Violence has increased across the country in recent months after the Taliban launched a full-scale assault just days after US-led foreign forces began their final withdrawal.
Speaking to reporters on Sunday in Kabul, General Kenneth McKenzie, head of the United States Central Command, said: “The United States has stepped up airstrikes in support of Afghan forces over the past few days, and we are ready to continue this increased level of support in the weeks to come if the Taliban continue their attacks. ”
McKenzie acknowledged that the Afghan government will face difficult days.
“The Taliban are trying to create a sense of inevitability in their campaign. They are wrong,” he said. “The Taliban’s victory is not inevitable,” he said, adding that the US military will continue to provide logistical support to the Afghan air force even after its foreign forces are expected to leave the country. August 31.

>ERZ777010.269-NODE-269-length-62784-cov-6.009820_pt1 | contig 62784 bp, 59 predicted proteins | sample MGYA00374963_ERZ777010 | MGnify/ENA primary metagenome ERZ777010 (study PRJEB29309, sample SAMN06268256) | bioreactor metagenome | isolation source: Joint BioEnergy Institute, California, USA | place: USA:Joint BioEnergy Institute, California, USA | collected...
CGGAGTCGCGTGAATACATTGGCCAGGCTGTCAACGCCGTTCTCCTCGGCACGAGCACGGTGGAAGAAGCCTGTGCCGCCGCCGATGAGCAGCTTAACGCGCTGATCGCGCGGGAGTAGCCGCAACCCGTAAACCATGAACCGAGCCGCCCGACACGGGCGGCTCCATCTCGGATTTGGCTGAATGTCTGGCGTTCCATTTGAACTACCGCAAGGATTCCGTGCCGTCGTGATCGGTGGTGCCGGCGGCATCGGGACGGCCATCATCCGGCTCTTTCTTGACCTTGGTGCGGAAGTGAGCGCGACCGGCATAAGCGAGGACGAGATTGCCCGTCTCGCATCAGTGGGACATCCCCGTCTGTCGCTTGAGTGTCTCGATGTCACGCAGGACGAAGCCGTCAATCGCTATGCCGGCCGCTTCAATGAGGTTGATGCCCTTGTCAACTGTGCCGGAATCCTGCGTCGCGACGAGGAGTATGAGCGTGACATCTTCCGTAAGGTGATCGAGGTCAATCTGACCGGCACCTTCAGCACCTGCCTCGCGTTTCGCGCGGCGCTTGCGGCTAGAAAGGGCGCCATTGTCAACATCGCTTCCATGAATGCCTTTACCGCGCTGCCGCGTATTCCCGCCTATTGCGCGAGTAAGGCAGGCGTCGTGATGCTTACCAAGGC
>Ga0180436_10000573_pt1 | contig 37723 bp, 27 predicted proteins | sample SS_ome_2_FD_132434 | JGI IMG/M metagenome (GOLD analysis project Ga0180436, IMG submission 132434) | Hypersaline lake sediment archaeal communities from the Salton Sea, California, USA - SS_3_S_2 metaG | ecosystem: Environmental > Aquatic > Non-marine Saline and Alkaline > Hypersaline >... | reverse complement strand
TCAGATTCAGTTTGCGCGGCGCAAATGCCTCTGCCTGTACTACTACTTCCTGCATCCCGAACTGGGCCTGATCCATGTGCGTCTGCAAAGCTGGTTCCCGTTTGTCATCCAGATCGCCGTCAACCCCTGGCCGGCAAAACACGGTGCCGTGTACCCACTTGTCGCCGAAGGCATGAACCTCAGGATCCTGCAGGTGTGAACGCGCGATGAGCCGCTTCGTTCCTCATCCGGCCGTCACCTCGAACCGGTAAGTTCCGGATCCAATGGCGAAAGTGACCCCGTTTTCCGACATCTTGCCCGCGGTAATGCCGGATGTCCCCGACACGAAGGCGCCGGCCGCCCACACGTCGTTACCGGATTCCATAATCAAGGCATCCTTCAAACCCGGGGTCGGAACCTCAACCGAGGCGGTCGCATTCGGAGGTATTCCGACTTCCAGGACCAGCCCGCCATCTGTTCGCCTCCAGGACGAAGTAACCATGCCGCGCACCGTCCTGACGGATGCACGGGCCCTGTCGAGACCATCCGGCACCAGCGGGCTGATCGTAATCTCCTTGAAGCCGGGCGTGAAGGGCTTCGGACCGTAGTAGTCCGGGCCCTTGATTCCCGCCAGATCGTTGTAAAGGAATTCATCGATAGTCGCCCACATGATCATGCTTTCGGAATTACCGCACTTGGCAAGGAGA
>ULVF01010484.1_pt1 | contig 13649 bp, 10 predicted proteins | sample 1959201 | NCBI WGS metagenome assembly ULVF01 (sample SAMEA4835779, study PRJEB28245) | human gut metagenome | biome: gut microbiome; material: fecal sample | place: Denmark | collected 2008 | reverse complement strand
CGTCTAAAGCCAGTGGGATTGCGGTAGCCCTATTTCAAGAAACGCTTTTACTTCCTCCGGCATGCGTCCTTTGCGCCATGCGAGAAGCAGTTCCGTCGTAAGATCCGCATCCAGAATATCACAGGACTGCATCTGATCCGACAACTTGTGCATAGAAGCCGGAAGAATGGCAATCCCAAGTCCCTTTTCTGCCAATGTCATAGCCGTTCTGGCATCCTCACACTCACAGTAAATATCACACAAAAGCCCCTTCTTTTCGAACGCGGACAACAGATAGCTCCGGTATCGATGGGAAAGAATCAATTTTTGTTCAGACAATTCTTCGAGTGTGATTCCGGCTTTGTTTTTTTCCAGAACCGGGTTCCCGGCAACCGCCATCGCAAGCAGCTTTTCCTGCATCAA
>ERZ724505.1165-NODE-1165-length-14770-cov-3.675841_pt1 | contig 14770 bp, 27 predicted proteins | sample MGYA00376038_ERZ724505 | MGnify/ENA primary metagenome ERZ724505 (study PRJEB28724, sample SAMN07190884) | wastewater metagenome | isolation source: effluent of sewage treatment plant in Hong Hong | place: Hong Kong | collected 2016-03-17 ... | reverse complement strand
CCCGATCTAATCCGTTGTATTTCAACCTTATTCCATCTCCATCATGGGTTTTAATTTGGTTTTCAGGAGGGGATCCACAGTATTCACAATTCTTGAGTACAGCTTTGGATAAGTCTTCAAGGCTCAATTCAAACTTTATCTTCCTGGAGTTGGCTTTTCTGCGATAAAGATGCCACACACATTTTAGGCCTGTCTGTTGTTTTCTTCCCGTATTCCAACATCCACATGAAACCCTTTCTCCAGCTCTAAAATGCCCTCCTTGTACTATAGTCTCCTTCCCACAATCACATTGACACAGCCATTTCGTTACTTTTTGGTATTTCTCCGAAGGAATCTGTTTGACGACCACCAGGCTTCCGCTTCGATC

“We will continue to support the Afghan forces even after this date of August 31, it will generally be beyond the horizon,” McKenzie said.
The airstrikes come amid an increased push by the Taliban to seize the territory and a parallel attempt to revive diplomatic measures for a negotiated end to the war. A Taliban spokesman on Friday condemned the US airstrikes in Kandahar and Helmand provinces as “barbaric attacks” which “will have consequences”. The spokesperson said: “The Islamic Emirate condemns these barbaric attacks in the strongest terms.”
McKenzie said it would be clear in the “coming days and weeks” whether the Afghan government will be able to defend the country from the Taliban.
He added: “I don’t think it will be an easy path… [but] I do not accept the narrative that there is going to be a civil war out of necessity. ”
On Sunday, fighting continued on the outskirts of Kandahar. AFP reports that McKenzie admitted that the US Air Force had carried out airstrikes in the province in recent days. Kandahar, with 650,000 inhabitants, is the second largest city in Afghanistan after Kabul.
CORRECTION: An earlier version of this story misidentified General Kenneth McKenzie’s title. He is the head of the American central command.